I have quoted from Witsius’s work, Irenical Animadversions, not to be confused with his more famous work, The Economy of the Covenants. The latter book is a masterful overview of covenant or federal theology in all of its aspects. But the former book is Witsius’s attempt to referee a debate taking place in England in the last decade of the 17th century between the neonomian Richard Baxter (and his followers) and several orthodox Reformed brothers whom Baxter had accused of being antinomians. (The accused were defenders of the book Christ Alone Exalted by Tobias Crisp--men like his son Samuel Crisp, Isaac Chauncy, John Flavel, Robert Traill, the Reformed Baptist Benjamin Keach, and others.) Baxter accused the orthodox men of being antinomians because of their standard Protestant belief that we are justified by faith alone, apart from works. Even evangelical obedience is excluded from justifying faith, even though evangelical obedience is the necessary fruit of justification. (For more on the historical background, see John Fesko’s helpful exposition in Ch. 18 of Beyond Calvin [RHT 20; V&R, 2012]).
Now the key point I wish to make is, Witsius discusses his understanding of the covenant of works (in both its Adamic and Mosaic forms) precisely in order to demonstrate, against Baxter’s neonomianism, that we are justified by faith alone, excluding all moral good works. Witsius saw the payoff of the Mosaic repetition of the covenant of works in providing clarity on sola fide. Recall how Witsius began. This is his topic sentence:
“And hence we must judge what Paul understands by the law of works, what by the works of the law, and what by faith” (86).
In the first post, I quoted Witsius on the first question – what Paul means by “the law of works.” Witsius’s answer is that “the law of works” refers to the covenant of works, which was originally made with Adam before the Fall and was later repeated in the Mosaic covenant, not to be the means of the justification of the Israelites, but to show them their inability and lead them to Christ. The Mosaic form of the covenant of works was “subservient to the covenant of grace.”
I want to continue quoting Witsius, moving now to his handling of the second question – what Paul means by “the works of the law.” This is where the payoff for sola fide comes in.
“Having found therefore what the law of works is, it is easy to perceive what are the works of the law: viz. all the good deeds performed according to the prescription of the law, whether they consist in the duties of moral virtues, which are the works of righteousness that we have done, as Paul speaks, Tit. 3:5. or in the performance of certain typical expiation of sins: especially, if they be done with the opinion of obtaining life or pardon by these works.
“I know not by what right the very learned man takes it for granted, that by the works of the law, which Paul excludes from justification, are understood works before conversion, done without faith, by our own strength; which popish fiction the protestant champions have so often and so solidly refuted, that it is amazing, a protestant is found who again patronizes it” (88-89).
The argument is that Paul’s “we are justified by faith apart from the works of the law” teaching merely excludes from justifying faith such works as are done prior to conversion and apart from faith, thereby allowing evangelical, Spirit-wrought obedience to be part of justifying faith. In response to this “popish fiction,” Witsius quotes Calvin at length, but I will shorten the Calvin quote to the key section (and I will use the Beveridge translation):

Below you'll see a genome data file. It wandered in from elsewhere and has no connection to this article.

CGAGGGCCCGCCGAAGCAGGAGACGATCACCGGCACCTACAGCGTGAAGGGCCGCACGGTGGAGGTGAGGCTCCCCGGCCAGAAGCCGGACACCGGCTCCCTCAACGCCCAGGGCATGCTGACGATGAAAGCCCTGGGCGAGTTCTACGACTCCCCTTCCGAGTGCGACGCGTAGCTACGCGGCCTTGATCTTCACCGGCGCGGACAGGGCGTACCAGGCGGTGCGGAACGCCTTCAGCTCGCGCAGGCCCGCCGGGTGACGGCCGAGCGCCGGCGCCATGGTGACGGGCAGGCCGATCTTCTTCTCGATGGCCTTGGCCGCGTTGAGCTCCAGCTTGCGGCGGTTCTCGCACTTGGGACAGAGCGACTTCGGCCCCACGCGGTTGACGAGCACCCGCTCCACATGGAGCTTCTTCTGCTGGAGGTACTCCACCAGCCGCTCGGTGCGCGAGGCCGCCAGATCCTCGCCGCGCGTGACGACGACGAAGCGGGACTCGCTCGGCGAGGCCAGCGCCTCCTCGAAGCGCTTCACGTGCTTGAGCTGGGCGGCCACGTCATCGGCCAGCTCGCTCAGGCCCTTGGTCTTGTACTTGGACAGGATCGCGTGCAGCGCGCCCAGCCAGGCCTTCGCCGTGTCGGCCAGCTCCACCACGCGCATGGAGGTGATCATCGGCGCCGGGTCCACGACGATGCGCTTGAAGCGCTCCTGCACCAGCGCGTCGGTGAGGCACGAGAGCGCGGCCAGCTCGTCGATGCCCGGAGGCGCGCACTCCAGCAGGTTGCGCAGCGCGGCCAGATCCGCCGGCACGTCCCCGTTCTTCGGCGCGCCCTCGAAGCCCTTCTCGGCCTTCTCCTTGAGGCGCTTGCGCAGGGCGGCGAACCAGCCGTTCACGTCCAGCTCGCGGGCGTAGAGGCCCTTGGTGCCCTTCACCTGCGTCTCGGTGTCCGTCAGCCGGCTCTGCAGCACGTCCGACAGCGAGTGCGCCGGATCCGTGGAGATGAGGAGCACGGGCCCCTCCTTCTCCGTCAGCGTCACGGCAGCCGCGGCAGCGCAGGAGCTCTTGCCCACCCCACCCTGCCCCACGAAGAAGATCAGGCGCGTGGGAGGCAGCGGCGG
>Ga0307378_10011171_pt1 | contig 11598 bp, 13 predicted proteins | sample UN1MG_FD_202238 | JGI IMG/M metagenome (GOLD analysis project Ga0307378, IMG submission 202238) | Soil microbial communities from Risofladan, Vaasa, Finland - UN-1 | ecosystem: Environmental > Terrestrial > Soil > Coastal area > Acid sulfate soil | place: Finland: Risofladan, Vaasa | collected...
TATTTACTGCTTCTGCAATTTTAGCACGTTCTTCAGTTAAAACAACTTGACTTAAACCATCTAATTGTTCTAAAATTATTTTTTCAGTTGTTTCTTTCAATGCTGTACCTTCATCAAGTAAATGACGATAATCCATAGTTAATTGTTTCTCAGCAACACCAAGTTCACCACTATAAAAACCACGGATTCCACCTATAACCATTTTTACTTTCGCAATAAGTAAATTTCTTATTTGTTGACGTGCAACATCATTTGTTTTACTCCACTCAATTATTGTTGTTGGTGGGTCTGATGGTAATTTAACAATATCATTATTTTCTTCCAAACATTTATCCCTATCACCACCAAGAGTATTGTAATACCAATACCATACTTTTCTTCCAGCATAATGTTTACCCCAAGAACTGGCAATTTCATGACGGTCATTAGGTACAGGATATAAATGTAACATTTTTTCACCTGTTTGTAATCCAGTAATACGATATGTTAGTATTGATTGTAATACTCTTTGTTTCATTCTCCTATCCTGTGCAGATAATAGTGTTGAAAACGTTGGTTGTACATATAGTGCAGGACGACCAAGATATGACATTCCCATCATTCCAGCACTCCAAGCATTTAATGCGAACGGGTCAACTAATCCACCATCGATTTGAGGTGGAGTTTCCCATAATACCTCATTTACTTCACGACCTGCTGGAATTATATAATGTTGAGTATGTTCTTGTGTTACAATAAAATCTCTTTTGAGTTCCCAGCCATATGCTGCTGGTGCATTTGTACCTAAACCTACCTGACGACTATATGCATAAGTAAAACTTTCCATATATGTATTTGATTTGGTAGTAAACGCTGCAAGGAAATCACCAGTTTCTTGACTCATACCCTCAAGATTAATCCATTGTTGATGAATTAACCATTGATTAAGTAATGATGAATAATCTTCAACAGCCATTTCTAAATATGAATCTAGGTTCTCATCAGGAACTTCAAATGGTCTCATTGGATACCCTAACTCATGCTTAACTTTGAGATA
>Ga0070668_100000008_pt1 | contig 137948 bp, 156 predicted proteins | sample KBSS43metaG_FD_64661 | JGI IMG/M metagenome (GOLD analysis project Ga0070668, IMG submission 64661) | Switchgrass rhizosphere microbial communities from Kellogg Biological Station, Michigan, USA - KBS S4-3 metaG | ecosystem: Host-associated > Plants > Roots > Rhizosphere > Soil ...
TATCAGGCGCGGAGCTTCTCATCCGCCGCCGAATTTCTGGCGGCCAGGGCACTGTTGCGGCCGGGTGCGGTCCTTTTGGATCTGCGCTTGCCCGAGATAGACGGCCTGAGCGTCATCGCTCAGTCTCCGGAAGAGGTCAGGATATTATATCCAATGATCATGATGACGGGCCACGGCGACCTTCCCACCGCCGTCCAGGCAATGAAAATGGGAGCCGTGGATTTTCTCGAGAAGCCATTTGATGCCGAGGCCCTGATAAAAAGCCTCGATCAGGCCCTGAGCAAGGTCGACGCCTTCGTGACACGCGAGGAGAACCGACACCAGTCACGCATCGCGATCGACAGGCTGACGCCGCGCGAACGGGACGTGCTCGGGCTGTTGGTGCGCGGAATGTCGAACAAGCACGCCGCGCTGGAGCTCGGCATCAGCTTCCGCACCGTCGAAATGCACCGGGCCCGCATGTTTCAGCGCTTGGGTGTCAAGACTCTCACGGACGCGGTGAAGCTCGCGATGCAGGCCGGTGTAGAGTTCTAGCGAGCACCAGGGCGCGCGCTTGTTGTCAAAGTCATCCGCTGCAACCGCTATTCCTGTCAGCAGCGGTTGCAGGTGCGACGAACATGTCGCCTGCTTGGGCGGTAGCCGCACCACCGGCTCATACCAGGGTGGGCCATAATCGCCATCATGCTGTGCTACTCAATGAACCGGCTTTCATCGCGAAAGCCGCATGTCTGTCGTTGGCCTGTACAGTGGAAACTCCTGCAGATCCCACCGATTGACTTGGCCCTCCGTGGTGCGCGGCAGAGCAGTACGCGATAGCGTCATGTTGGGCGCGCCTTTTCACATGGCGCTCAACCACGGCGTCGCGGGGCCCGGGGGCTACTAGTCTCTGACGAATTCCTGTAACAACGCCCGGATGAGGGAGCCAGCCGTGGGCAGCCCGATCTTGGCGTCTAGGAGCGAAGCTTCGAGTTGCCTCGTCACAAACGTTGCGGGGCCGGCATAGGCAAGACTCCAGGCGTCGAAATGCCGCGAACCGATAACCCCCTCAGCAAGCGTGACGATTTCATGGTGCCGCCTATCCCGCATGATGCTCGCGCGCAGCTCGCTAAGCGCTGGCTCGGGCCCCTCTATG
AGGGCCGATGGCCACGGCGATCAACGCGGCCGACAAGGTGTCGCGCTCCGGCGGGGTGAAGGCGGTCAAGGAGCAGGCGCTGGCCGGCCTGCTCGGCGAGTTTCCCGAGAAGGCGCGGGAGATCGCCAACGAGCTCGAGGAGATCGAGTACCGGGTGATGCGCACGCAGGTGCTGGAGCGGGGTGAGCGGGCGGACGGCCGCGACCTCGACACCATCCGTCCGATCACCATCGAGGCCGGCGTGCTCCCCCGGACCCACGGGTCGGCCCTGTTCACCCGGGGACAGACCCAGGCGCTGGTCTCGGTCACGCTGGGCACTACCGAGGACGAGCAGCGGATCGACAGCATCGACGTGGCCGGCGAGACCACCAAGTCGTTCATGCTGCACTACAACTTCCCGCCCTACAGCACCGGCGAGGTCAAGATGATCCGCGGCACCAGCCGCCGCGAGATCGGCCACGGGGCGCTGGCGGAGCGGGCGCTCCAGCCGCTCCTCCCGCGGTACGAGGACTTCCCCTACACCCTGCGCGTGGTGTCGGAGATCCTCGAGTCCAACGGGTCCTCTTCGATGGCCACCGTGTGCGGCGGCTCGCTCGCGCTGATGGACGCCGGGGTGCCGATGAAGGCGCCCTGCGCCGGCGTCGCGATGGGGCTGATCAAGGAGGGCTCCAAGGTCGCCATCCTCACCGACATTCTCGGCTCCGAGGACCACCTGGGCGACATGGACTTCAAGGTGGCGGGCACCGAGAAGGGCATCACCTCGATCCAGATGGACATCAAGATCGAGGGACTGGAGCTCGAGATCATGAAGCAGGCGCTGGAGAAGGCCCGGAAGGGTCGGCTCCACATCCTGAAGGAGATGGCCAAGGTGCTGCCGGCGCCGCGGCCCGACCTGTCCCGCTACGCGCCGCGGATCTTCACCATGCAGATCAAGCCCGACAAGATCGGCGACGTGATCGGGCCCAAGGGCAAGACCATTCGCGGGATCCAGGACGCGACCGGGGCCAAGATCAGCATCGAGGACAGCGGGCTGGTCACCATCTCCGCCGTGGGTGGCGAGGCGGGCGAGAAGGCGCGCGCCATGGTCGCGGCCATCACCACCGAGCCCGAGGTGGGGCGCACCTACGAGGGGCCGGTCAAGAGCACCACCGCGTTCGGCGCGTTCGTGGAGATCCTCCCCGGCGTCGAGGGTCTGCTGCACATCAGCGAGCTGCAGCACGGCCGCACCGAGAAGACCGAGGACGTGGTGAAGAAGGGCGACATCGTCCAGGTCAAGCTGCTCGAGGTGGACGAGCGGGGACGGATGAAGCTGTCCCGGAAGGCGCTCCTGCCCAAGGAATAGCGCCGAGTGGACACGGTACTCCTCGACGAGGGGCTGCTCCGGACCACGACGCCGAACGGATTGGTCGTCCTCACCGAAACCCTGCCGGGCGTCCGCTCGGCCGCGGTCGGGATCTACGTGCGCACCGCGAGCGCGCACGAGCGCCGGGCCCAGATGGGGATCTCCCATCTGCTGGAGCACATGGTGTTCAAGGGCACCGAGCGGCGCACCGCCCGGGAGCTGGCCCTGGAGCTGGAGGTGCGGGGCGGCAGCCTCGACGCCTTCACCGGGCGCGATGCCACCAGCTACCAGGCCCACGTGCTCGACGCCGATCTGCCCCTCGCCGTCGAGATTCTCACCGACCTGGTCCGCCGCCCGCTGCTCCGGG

“In the antithesis between legal and gospel righteousness, which Paul elsewhere introduces, all kinds of works, with whatever name adorned, are excluded (Gal 3:11-12). For he says that the righteousness of the law consists in obtaining salvation by doing what the law requires, but that the righteousness of faith consists in believing that Christ died and rose again (Rom 10:5-9) .... Hence it follows, that not even spiritual works are taken into account when the power of justifying is ascribed to faith” (Calvin, Institutes 3.11.14).
After quoting Calvin, Witsius adds:
“The question [in the controversy that Paul had with the Jews over justification] was this, Whether the Jews could be justified, provided they observed the law of Moses to the utmost of their power, and made these satisfactions for their offences, which the ceremonial law prescribed. But this the Apostle denies: resting on that axiom, that the righteousness which can be sustained before God’s tribunal, must be absolutely perfect: but since no works of any men are such, he concludes, that no works of whatever kind, can contribute anything to the obtaining of justification” (91-92).
What does Witsius mean when he says that Paul was “resting on that axiom, that the righteousness which can be sustained before God’s tribunal, must be absolutely perfect”? He can only mean the works principle, “the law of works,” that he had already established as being in effect in the Adamic covenant and repeated in the Mosaic in a manner subservient to the covenant of grace. Thus, unless one recognizes that the Mosaic covenant is informed in some way by this “axiom” (Lev 18:5 and Deut 27:26 as quoted by Paul in Gal 3:10-12 and Rom 10:5-6), one will not be able to shut the door against neonomianism. This is exactly what Kline saw, and why he emphasized the doctrine of republication in his critique of Norman Shepherd and Daniel Fuller.